One thing we’ve learned in the years since the financial crisis is that seriously bad ideas — by which I mean bad ideas that appeal to the prejudices of Very Serious People — have remarkable staying power. No matter how much contrary evidence comes in, no matter how often and how badly predictions based on those ideas are proved wrong, the bad ideas just keep coming back. And they retain the power to warp policy.
What makes something qualify as a seriously bad idea? In general, to sound serious it must invoke big causes to explain big events — technical matters, like the troubles caused by sharing a currency without a common budget, don’t make the cut. It must also absolve corporate interests and the wealthy from responsibility for what went wrong and call for hard choices and sacrifice on the part of the little people.
So the true story of economic disaster, which is that it was caused by an inadequately regulated financial industry run wild and perpetuated by wrongheaded austerity policies, won’t do. Instead, the story must involve things like a skills gap — it’s not lack of jobs; we have the wrong workers for this high-technology globalized era, etc., etc. — even if there’s no evidence at all that such a gap is impeding recovery.
And the ultimate example of a seriously bad idea is the determination, in the teeth of all the evidence, to declare government spending that helps the less fortunate a crucial cause of our economic problems. In the United States, I’m happy to say, this idea seems to be on the ropes, at least for now. Here in Britain, however, it still reigns supreme. In particular, one important factor in the recent Conservative election triumph was the way Britain’s news media told voters, again and again, that excessive government spending under Labour caused the financial crisis.
It takes almost no homework to show that this claim is absurd on multiple levels. For one thing, the financial crisis was global; did Gordon Brown’s alleged overspending cause the housing busts in Florida and Spain? For another, all these claims of irresponsibility involve rewriting history, because on the eve of the crisis nobody thought Britain was being profligate: Debt was low by historical standards and the deficit fairly small. Finally, Britain’s supposedly disastrous fiscal position has never worried the markets, which have remained happy to buy British bonds despite historically low yields.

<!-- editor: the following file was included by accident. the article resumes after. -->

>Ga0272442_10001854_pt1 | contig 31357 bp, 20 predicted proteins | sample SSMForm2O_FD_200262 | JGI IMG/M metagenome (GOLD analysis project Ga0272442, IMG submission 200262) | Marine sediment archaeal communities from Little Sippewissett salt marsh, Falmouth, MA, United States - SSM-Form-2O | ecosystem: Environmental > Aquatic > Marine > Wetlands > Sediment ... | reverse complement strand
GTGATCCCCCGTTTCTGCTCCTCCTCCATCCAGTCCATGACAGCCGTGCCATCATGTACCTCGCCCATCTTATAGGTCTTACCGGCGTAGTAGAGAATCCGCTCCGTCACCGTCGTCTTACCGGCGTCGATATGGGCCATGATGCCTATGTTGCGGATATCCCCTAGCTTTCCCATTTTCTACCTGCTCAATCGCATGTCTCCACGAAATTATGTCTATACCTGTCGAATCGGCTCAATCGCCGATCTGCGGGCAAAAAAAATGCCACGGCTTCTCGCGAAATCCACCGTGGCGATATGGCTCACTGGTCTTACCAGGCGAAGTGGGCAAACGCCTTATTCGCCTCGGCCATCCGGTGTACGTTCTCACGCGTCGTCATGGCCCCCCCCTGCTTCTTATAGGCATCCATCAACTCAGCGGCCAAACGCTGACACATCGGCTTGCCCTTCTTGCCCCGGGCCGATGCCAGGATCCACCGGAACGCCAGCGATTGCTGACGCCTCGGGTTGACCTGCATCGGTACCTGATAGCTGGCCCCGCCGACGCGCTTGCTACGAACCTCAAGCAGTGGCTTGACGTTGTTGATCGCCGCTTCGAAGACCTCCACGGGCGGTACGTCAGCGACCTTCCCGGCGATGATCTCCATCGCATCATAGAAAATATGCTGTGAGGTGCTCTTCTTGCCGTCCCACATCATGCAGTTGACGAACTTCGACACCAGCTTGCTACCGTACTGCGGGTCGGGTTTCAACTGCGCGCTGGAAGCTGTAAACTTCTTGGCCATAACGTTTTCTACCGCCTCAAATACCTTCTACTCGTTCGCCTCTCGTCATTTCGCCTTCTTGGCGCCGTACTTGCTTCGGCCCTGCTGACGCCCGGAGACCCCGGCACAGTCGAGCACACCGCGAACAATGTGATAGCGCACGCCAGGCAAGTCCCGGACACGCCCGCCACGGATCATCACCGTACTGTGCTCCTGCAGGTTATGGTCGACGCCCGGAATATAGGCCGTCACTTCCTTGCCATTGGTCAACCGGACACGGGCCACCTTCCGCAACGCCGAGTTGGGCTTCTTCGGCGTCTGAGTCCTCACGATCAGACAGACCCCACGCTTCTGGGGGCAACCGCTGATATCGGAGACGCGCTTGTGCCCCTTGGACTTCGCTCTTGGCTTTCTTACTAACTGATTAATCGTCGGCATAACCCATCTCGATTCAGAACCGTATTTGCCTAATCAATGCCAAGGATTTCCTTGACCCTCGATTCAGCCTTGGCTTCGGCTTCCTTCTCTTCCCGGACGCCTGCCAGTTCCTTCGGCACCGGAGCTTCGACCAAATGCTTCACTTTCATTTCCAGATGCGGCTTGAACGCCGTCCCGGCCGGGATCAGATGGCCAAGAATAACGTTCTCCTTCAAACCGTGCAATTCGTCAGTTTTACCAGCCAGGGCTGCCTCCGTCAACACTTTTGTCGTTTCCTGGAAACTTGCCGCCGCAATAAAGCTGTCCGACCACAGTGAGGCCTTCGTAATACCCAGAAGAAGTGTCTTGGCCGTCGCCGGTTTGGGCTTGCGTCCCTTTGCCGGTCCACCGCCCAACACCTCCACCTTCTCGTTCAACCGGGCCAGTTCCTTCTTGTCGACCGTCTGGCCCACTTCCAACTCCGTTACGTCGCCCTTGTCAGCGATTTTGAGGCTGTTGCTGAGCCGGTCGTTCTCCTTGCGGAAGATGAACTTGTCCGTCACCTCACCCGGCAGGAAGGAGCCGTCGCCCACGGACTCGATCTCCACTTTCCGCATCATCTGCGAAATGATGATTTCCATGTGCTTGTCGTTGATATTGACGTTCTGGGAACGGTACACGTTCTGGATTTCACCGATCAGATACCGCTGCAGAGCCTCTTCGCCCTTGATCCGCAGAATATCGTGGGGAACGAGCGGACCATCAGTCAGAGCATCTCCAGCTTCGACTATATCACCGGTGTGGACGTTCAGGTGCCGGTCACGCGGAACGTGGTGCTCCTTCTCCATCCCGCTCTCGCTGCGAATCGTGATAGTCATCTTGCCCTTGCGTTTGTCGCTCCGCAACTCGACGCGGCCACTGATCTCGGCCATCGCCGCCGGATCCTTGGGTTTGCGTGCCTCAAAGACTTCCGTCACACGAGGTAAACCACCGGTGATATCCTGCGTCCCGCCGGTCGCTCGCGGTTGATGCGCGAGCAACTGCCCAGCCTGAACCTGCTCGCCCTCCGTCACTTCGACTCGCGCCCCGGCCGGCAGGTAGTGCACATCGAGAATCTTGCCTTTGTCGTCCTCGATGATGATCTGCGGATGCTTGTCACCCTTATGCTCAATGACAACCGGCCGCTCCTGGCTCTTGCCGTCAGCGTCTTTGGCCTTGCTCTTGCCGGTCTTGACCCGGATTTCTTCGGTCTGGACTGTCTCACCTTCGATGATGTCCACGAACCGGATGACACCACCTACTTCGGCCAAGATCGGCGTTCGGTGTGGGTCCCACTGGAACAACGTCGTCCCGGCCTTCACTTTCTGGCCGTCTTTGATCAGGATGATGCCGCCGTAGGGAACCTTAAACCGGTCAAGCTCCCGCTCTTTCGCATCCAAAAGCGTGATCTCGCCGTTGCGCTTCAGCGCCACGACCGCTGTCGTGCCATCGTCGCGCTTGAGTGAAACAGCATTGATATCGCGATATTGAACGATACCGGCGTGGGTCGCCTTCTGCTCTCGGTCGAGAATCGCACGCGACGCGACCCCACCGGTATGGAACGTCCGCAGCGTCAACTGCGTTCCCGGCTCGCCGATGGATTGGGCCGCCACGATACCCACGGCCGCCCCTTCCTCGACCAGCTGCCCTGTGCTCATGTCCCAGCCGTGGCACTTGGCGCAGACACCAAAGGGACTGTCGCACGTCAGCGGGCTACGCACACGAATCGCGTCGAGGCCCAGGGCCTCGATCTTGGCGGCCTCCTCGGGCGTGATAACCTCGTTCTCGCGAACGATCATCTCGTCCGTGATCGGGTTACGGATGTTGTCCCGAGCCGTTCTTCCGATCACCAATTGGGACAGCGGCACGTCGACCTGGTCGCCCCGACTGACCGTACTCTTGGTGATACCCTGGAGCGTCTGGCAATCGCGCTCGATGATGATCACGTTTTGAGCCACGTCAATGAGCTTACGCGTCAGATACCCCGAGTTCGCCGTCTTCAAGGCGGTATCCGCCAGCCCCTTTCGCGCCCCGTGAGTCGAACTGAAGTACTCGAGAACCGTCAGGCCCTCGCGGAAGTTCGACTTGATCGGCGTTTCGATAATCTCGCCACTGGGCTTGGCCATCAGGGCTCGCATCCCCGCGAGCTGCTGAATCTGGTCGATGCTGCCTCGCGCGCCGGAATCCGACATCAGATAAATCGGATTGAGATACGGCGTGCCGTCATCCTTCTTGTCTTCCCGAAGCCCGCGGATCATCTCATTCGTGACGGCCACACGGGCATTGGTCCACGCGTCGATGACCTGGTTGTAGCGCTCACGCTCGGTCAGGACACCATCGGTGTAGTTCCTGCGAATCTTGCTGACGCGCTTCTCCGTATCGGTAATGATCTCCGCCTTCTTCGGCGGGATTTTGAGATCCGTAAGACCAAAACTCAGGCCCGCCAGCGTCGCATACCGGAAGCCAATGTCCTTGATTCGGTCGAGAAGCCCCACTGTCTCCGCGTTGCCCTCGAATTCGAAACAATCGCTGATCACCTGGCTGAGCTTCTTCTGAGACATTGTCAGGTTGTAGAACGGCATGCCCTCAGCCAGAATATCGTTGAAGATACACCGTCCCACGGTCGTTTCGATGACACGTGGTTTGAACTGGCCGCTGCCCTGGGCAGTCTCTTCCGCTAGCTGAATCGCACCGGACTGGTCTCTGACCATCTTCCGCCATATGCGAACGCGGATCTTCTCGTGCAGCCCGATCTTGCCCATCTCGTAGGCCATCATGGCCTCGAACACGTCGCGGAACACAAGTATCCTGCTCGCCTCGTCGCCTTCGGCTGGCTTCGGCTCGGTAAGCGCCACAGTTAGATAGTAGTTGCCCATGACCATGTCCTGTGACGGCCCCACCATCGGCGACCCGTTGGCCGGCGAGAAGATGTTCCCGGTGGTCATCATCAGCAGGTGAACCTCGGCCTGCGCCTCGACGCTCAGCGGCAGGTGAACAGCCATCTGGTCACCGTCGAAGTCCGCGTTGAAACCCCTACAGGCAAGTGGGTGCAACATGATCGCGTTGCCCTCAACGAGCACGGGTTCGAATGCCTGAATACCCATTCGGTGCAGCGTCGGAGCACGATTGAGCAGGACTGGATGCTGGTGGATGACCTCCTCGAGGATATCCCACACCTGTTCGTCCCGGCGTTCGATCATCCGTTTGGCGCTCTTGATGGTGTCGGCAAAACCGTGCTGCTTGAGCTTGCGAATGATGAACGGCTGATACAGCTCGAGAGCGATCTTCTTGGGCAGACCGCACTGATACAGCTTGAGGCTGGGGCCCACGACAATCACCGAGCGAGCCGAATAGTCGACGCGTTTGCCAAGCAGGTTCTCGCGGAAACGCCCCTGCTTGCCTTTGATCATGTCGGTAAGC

Nonetheless, that’s the story, generally reported not as opinion but as fact. And the really bad news is that Britain’s leaders seem to believe their own propaganda. On Wednesday of last week, George Osborne, the chancellor of the Exchequer and the architect of the government’s austerity policies, announced his intention to make these policies permanent. Britain, he said, should have a law requiring that the government run a budget surplus — with current revenue paying for all spending, including investment outlays — when the economy is growing.
It’s a remarkable proposal, and I mean that in the worst way. Osborne isn’t offering the wrong answer to Britain’s problems; he’s offering an answer to problems Britain doesn’t have, while ignoring and exacerbating the problems it does.
For Britain does not have a public debt problem. Yes, debt rose in the wake of the economic crisis, but it’s still not high by historical standards, and borrowing costs have rarely been lower. In fact, interest rates adjusted for inflation are negative, even on very long-term borrowing. Investors, in other words, are willing to pay the British government to make use of part of their wealth.
Meanwhile, Britain’s real economy is still ailing. It’s true that employment has held up surprisingly well, but that’s only because of a spectacular, unprecedented productivity bust: adjusting for labor quality, output per person-hour has declined around 7 percent since early 2008.
Nobody fully understands either why this slump has happened or how to reverse it, but surely the combination of a still-weak economy, terrible productivity performance and negative borrowing costs says that this is a time to increase investment in things like infrastructure. (Passenger trains here make rail service in the United States look good, and traffic congestion is getting ever worse.) Yet the Osborne proposal would kill any such initiative.
But Osborne sounds very serious, and, if history is any guide, the Labour Party won’t make any effective counterarguments.
Now, some readers are probably thinking that I’m giving the likes of Osborne too much credit for sincerity. Isn’t all this deficit obsession just an excuse to slash social programs? And I’m sure that’s part of it. But I don’t think that’s the whole story. Seriously bad ideas, I’d argue, have a life of their own. And they rule our world.
© 2015 New York Times News Service